About 40 percent of The Daily Stormer’s 3.2 million unique monthly visitors are in the U.S.; the Spanish edition has added fewer than 10,000 since its recent launch, Auernheimer said.

Surpassing Stormfront as the top U.S. hate site hasn’t been a financial boon for The Daily Stormer, which calls itself “100 percent reader-supported.” Anglin complained in January that a Ukrainian advertising company had banned them, leaving an Australian electrician as the site’s only advertiser.

“We don’t have revenue commensurate with a publication of our size,” Auernheimer said.

Feds Subpoena Records for $3.5M Mystery Mortgage on Manafort’s Home

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By  and 

Federal investigators have subpoenaed records related to a $3.5 million mortgage that former Trump campaign manager Paul Manafort took out on his Hamptons home just after leaving the campaign, according to a source familiar with the matter.
The mortgage document that explains how Manafort would pay back the loan was never filed with Suffolk County, New York — and Manafort's company never paid up to $36,000 in taxes that would be due on the loan.
In addition, despite telling NBC News previously that all his real estate transactions are transparent and include his name and signature, Manafort's name and signature do not appear on any of the loan documents that are publicly available. A Manafort spokesperson said the $3.5 million loan, which was taken out through a shell company, was repaid in December, but also said that paperwork showing the repayment was not filed until he was asked about the loan by NBC News.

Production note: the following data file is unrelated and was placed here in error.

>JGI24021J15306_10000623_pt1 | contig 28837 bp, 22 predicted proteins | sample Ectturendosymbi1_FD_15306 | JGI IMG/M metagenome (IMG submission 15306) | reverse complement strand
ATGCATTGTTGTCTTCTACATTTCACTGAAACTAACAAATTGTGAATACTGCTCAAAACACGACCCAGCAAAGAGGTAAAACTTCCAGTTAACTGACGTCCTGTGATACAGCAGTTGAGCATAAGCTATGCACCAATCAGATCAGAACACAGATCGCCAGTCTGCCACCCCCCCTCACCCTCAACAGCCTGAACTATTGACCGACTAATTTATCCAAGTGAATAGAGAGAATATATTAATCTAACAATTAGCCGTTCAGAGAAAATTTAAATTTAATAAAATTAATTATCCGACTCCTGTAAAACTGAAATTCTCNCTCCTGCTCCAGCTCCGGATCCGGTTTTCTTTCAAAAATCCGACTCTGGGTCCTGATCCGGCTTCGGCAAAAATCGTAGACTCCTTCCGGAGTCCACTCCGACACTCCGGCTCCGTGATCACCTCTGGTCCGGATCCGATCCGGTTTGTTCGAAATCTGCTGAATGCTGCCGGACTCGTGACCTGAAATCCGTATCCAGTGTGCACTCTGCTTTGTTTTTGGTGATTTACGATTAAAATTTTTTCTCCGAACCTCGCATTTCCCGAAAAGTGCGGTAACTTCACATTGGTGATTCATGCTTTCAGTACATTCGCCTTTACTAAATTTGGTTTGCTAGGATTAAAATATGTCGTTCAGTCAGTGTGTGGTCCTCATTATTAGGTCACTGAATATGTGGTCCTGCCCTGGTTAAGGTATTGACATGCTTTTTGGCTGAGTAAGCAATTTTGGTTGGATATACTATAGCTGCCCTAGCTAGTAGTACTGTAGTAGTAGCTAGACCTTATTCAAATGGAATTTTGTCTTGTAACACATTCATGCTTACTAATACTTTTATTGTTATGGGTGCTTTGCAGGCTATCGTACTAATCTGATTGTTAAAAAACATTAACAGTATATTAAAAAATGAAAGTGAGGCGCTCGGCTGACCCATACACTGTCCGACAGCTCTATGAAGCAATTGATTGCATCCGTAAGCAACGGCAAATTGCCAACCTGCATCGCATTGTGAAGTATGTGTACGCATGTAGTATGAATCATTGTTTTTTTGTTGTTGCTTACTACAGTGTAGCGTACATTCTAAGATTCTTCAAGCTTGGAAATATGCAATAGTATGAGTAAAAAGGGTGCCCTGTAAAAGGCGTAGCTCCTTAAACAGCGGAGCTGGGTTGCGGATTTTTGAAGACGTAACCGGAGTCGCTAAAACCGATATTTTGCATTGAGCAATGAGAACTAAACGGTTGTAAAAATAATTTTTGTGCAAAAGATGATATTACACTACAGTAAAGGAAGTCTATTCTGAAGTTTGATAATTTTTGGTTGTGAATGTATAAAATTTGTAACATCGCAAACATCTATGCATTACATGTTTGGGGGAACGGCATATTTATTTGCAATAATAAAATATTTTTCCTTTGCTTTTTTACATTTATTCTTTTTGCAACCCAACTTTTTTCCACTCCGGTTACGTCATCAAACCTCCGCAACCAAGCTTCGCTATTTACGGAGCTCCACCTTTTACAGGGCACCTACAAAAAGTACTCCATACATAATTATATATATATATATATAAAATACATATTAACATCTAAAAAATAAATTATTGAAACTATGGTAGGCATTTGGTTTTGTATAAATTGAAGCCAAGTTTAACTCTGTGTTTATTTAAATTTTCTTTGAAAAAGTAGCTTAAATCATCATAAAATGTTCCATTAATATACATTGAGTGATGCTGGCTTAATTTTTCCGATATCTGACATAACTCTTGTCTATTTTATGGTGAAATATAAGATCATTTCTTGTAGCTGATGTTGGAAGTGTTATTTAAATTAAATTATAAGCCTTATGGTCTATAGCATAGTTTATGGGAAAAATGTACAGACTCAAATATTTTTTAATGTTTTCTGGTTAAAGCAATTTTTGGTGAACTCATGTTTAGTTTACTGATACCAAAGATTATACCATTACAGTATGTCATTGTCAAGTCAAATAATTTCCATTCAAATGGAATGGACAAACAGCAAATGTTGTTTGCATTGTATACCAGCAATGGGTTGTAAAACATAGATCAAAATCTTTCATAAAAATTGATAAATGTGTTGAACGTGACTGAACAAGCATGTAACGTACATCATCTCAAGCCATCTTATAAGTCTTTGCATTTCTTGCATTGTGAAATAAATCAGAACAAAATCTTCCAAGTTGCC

New York Attorney General Eric Schneiderman is also taking a "preliminary look" at Manafort's real estate transactions, according to a separate source. The Wall Street Journal reported Friday that the Justice Department has requested Manafort's banking records.

Jason Maloni, a spokesperson for Manafort, said, "Mr. Manafort has not been contacted by any authorities other than the United States Congress and officials responsible for FARA guidance, and he is cooperating with those inquiries."

On August 19, 2016, Manafort left the Trump campaign amid media reports about his previous work for a pro-Russian political party in Ukraine, including allegations he received millions of dollars in payments.
That same day, Manafort created a holding company called Summerbreeze LLC. Several weeks later, a document called a UCC filed with the state of New York shows that Summerbreeze took out a $3.5 million loan on Manafort's home in the tony beach enclave of Bridgehampton.
Manafort's name does not appear on the UCC filing, but Summerbreeze LLC gives his Florida address as a contact, and lists his Bridgehampton home as collateral.